By March 1950 the fund had taken on a new lease of life, its membership had increased from 123 to 235 with its yearly subscription being 6s for a man, wife and children up to school-leaving age and 3s for pensioners. During the previous year the motor ambulance had been called out 14 times. Among the volunteer drivers Mr P. Duncan, who also maintained the ambulance, had made 6 journeys, Jack Banham 4, Mr R. H. Sharp 3 and Mr Stearn 1.

In 1951 a second-hand ambulance was purchased for £25 for spare parts. The main ambulance, having been stored for some years by M. Lewis, had been moved to premises in Cross Street, loaned free of charge by Mr. C. Weston. A new rule was brought in that subscribers were restricted to 6 free journeys to hospital and a further 6 where the Fund would meet the charge.

In 1953 it was decided that enquiries should be made through the Red Cross with a view to eventually getting a new ambulance, as the old one was showing its age and to obtain a more up-to-date stretcher.

In 1954 it was decided to extend the fund to include parts of Denham. By the end of that year membership had increased to 246. A total of 121 journeys had been made by ambulance and cars to hospital. An new ambulance had been acquired from Ipswich Corporation and was being made servicable by Mr B. C. Lewis and his staff.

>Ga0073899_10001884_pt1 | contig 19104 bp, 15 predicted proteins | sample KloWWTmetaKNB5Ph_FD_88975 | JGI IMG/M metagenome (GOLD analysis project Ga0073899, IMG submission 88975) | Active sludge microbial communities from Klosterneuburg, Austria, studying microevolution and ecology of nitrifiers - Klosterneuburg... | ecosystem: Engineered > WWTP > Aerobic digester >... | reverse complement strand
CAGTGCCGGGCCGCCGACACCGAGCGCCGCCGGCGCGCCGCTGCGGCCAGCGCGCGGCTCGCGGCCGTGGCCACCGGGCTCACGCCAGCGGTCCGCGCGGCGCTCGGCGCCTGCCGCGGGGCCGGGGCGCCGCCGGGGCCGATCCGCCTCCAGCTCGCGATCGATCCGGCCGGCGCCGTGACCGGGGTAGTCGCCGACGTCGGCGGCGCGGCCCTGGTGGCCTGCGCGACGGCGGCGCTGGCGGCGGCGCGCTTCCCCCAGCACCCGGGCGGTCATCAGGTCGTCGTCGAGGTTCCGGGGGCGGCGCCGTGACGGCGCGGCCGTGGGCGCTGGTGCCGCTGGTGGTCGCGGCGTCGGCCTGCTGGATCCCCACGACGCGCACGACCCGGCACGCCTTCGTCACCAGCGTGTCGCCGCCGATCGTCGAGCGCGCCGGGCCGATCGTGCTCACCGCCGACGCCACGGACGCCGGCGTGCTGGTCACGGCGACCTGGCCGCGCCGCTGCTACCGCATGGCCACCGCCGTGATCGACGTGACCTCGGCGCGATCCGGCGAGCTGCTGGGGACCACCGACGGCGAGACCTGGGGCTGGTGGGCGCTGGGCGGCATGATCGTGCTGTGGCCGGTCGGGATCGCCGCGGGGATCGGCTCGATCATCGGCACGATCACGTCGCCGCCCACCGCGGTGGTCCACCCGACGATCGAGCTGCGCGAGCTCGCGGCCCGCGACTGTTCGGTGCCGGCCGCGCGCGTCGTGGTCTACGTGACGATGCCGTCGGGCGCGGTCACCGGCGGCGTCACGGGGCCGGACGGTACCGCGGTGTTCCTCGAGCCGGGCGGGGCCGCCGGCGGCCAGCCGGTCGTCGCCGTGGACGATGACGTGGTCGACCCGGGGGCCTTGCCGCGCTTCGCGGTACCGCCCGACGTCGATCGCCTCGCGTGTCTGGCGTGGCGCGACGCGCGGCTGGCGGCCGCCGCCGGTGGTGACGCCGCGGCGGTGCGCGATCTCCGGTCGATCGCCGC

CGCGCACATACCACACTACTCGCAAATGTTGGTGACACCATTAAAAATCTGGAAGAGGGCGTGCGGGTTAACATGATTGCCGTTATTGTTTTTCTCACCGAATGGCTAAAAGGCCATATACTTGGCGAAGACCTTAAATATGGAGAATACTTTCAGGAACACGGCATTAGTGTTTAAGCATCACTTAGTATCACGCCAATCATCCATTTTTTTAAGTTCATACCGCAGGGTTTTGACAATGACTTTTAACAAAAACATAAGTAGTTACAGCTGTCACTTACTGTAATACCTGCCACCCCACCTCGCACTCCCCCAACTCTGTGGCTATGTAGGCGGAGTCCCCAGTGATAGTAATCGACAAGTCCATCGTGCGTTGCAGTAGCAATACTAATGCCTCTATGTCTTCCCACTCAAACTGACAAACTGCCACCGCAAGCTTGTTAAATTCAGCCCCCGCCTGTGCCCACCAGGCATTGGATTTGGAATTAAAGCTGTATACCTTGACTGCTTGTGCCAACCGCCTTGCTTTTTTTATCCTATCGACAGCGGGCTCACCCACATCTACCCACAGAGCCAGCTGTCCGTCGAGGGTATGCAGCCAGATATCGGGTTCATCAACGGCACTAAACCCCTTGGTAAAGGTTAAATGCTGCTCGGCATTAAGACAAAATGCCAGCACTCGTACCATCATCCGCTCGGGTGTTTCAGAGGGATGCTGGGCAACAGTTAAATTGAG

In 1955 the committee consisted of : president Mr Wm. V. Brunger, chairman Mr R. Baxter, secretary and treasurer Mr Ernest C. Whistler, transport officers Mr J. E. Bird and Mr B. C. Lewis, auditor Mr G. B. Hastings, and other committee members, Mrs R. Miles, Mrs W. Bailey, Messrs. J. S. Neave, H. W. Gilbey, J. Banham, R. Hamson and A. Warne.

It is currently not known when the Ambulance Fund was eventually wound up but over the years it had been a very successful asset to Hoxne.

However we do know what became of the ambulance itself. Follow this link to find out →.

Below is Heather Chinery's (nee Bird) recollection of the Hoxne Ambulance.

"As far as Hoxne ambulance is concerned I remember Bert Lewis driving it and my father going in the back with the patients. I think Reggie Baxter also used to take a turn at going with patients. My father attended first aid courses at Eye and kept himself up to date with medical practices. He also collected subscriptions from members and I remember him having a book which he kept the accounts in. When we were living in the bungalow at Heckfield Green we had no telephone and when the ambulance was called out at night Bobby Newport, who was living at the Red Lion with my grandparents, used to come up the road to wake my father.
I remember one night he had to go to Denham as a Miss/Mrs Coe had tried to commit suicide. She was in a pond and they had to get her out before taking her to hospital. Both my father and my grandfather used to take people to hospital by car. Occasionally my father had to drive the ambulance but he didn’t like doing it.
Blankets etc. for the ambulance were stored at the Red Lion and sheets were laundered there.
We left Hoxne in the autumn of 1958 and I don’t think the scheme was still in operation then. I suspect it stopped when the service was provided by NHS."

Article provided by Pauline Rimmer, picture by Steve Govier